Biden announces relief for university debts

Biden announces relief for university debts

Biden announces relief for university debts

President Joe Biden on Aug. 24 announced that most Americans trying to pay off university loans will get $10,000 forgiven in a bid to address the decades-old headache of massive educational debt across the country.

“In keeping with my campaign promise, my administration is announcing a plan to give working and middle class families breathing room,” Biden said in a statement issued less than three months before midterm congressional elections, where the issue is seen as a vote winner for Democrats.

“All this means people can finally start crawling out of that mountain of debt,” he said. “When this happens, the whole economy is better off.”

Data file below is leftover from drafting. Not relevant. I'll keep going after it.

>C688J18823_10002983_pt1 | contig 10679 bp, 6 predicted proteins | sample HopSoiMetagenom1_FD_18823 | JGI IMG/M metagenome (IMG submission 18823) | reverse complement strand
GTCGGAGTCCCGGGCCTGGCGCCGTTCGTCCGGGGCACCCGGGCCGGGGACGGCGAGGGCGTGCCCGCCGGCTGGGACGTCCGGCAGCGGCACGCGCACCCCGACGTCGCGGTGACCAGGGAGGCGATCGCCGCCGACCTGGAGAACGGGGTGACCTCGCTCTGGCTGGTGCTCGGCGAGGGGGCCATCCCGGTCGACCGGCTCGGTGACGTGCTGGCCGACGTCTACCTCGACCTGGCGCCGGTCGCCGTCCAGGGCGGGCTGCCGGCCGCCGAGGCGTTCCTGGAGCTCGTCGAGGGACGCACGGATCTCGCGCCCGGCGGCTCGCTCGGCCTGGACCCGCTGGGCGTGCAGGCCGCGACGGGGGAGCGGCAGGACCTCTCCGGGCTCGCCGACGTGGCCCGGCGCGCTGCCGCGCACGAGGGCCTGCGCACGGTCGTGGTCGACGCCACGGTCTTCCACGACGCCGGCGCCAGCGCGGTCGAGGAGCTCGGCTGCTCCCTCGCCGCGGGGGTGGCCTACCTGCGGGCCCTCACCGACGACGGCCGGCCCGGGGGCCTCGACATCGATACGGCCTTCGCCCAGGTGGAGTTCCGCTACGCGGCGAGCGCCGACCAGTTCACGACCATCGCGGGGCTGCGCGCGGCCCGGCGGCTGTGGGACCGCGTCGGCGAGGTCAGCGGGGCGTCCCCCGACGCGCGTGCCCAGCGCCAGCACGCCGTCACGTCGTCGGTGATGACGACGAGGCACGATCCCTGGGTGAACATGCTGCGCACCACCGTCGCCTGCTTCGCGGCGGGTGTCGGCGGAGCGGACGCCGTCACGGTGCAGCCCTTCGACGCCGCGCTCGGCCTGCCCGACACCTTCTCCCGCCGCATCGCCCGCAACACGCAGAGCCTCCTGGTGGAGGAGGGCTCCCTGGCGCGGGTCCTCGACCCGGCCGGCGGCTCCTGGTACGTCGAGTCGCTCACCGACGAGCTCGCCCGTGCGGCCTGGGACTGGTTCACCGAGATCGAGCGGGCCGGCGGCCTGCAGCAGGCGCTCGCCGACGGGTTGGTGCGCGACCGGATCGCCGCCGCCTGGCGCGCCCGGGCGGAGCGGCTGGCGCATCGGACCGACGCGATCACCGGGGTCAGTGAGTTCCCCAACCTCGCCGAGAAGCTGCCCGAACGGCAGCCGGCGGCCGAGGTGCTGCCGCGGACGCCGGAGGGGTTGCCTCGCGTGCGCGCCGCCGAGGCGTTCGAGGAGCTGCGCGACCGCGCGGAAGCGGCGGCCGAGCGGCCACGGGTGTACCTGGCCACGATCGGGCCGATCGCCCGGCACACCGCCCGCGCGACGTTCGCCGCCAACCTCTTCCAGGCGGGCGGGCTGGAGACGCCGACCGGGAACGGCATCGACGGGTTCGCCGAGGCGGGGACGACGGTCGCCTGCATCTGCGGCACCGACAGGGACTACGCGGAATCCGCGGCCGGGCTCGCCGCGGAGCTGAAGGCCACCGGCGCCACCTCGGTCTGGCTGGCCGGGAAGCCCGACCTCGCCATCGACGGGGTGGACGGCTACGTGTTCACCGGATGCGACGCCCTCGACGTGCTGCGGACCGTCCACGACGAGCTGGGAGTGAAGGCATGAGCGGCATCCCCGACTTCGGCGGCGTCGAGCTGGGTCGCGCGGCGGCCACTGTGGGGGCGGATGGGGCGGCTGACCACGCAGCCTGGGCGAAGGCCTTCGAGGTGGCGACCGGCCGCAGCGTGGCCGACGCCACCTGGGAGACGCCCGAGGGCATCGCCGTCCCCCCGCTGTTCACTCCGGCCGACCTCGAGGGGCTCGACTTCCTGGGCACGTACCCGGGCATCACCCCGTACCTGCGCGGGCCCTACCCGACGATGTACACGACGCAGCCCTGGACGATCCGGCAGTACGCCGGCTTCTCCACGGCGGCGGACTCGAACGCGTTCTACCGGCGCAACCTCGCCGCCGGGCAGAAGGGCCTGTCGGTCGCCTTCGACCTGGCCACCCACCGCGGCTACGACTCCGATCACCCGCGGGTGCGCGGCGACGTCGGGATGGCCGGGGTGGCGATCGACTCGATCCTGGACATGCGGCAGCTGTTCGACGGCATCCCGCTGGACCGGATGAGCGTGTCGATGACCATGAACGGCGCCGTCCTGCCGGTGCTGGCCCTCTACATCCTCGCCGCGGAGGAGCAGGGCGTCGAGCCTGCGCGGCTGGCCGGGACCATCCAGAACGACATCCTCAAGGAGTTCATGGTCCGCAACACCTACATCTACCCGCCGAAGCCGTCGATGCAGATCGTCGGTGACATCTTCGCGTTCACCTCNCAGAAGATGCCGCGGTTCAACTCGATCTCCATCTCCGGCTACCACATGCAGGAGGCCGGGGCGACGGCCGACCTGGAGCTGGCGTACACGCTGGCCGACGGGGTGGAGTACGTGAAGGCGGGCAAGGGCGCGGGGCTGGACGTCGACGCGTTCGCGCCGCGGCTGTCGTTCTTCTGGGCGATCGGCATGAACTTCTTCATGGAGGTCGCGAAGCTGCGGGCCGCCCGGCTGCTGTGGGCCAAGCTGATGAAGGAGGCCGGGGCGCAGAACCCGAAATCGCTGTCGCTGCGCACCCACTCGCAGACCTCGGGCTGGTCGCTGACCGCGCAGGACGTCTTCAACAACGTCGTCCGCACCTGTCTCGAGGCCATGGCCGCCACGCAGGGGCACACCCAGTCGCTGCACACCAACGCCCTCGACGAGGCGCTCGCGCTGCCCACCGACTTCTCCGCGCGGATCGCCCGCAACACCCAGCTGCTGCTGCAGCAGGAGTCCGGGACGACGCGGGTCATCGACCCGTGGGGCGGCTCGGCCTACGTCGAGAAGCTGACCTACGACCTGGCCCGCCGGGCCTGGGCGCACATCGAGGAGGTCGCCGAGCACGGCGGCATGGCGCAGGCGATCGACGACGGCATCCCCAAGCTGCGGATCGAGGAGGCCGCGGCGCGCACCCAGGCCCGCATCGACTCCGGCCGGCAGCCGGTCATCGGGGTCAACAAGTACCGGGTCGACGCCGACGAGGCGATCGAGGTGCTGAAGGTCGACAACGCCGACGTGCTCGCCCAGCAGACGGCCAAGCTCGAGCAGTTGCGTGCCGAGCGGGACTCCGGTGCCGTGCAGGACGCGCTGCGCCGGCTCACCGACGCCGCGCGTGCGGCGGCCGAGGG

The proposed debt relief falls far short of some Democrats’ goal of securing complete forgiveness.    

There was also immediate debate over whether effectively giving millions of people a cash injection will stoke already rampant inflation.

Jason Furman, formerly the chief economic advisor in Barack Obama’s White House, tweeted that “pouring roughly half trillion dollars of gasoline on the inflationary fire that is already burning is reckless.”    

The White House was unable to say how much the debt cancellations would cost, explaining that the amount will depend on how many people take up the deal.

According to government estimates, the average debt for U.S. college students when they graduate is $25,000, a sum many require years or even decades to pay back.

U.S. colleges can often cost anywhere between $10,000 and $70,000 a year, leaving some graduates with crushing debt as they enter the workforce.

In total, some 45 million borrowers nationwide owe a collective $1.6 trillion.

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